Applications of Atmospheric Pressure Plasma in Surface Engineering

Dey, Avishek (2018). Applications of Atmospheric Pressure Plasma in Surface Engineering. PhD thesis The Open University.



Plasma processing of materials has grown to be a key technology for various industrial applications. Low pressure plasmas have found wide applications; they require expensive vacuum systems and need orderly maintenance. Atmospheric pressure plasma jets (APPJs) on the other hand are less technically demanding. APPJs can generate a high flux of active species and are a promising alternative to low pressure plasmas for surface treatment. For an APPJ the plasma is not confined within the dimensions of the electrodes and can be directed towards the desired region. This dissertation is aimed at three novel applications of atmospheric pressure plasmas: printing nanomaterials, functionalization of nanomaterials and deactivation of airborne microbes. For all the contributions presented in this thesis emphasis have be given on studying the effects of plasma on surfaces.

A novel APPJ based printing technique is proposed and developed to address issues of material degradation in conventional printing techniques. The process involves printing using nano-colloidal ink. The novelty of this printing technique is that it can tune the electronic properties of the nanomaterials in-situ while printing. Near edge X-ray fine structure (NEXAFS) spectroscopy of the deposited copper nanoparticles confirmed that the oxidation state of copper can be reduced equally at the surface and in the bulk. Also, by varying the gas mixture in the plasma the morphology of the films can be varied from uniform to porous. The film formed from copper nanoparticles tend to be insulating but can be transformed to conductive films through use of APPJ processes.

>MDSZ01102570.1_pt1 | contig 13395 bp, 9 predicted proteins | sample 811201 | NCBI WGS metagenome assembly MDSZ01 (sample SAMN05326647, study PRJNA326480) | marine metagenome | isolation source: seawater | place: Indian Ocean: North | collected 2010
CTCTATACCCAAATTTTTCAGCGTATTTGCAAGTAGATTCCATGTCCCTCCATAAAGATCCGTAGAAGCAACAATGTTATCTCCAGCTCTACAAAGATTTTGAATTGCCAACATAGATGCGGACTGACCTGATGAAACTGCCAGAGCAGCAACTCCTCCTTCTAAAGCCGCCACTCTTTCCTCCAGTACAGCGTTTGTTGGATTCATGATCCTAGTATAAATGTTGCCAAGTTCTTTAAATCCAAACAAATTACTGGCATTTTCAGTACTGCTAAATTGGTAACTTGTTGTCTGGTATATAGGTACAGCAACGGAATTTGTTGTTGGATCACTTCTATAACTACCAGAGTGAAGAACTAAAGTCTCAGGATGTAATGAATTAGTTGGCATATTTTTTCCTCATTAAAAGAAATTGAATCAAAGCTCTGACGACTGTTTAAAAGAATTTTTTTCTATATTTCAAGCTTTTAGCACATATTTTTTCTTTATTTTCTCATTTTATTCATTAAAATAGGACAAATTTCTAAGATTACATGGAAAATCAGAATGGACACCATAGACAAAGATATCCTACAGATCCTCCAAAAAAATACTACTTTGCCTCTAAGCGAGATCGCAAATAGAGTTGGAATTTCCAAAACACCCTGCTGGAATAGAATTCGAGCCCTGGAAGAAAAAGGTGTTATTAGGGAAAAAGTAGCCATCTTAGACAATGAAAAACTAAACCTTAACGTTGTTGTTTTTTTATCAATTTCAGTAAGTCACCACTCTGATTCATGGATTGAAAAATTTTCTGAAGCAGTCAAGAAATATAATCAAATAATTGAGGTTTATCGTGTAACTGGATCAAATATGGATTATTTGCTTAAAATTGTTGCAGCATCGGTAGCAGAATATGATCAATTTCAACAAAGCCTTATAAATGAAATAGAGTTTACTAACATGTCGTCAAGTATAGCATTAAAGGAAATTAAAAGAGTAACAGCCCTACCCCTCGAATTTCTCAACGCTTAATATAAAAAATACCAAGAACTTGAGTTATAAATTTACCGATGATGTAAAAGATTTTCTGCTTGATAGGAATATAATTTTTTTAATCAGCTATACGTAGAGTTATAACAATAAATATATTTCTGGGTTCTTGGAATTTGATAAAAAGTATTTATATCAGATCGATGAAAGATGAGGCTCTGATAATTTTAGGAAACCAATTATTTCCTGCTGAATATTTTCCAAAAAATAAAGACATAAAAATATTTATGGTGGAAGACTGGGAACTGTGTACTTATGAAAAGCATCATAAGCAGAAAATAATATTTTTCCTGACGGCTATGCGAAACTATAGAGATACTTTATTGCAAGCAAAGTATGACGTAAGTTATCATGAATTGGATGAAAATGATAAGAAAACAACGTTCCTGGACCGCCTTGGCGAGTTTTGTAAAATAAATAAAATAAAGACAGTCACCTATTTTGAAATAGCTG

Graphene oxide (GO) has found applications in multi-junction devices as charge transport layers or transparent electrodes. This is because, the work function of GO can be tuned to the device specifications. A lower power APPJ has been used to dope GO films with nitrogen. High resolution X-ray photoelectron (XPS) and NEXAFS spectroscopy revealed that the plasma induces finite changes in the surface chemistry and also influences the electronic properties of GO. Kelvin probe microscopy on the functionalized films has shown that the work function of GO can be tuned by 120 mV. This variation has been linked to the specific nitrogen configuration in the graphitic lattice.

An APPJ device has also been used for depositing graphene oxide (GO) films. Hummer’s method is widely used for the oxidative exfoliation of graphite. Due to the use of strong acids, the resultant GO suspension is highly acidic and need extensive dilution to neutralize pH. It has been demonstrated for the first time that an APPJ can in-situ reduce highly acidic graphene oxide while deposition. XPS and NEXAFS spectroscopy revealed marked differences in the oxygen containing functional groups after deposition. Both NEXAFS and Raman spectroscopy revealed the healing of sp2 graphitic structure. Subsequent increase in conductivity was also observed from the electrostatic force microscopy measurements.

The decontamination of airborne microbes using an atmospheric pressure dielectric barrier discharge has been demonstrated. Here, air has been used as the process gas and is found to be highly efficient in the inactivation of microbes. After interaction with the plasma, the physical structure of the microbes was found to be severely distorted and changes in surface chemical composition were also observed from NEXAFS studies. These physiochemical changes lead to the annihilation of microbes.

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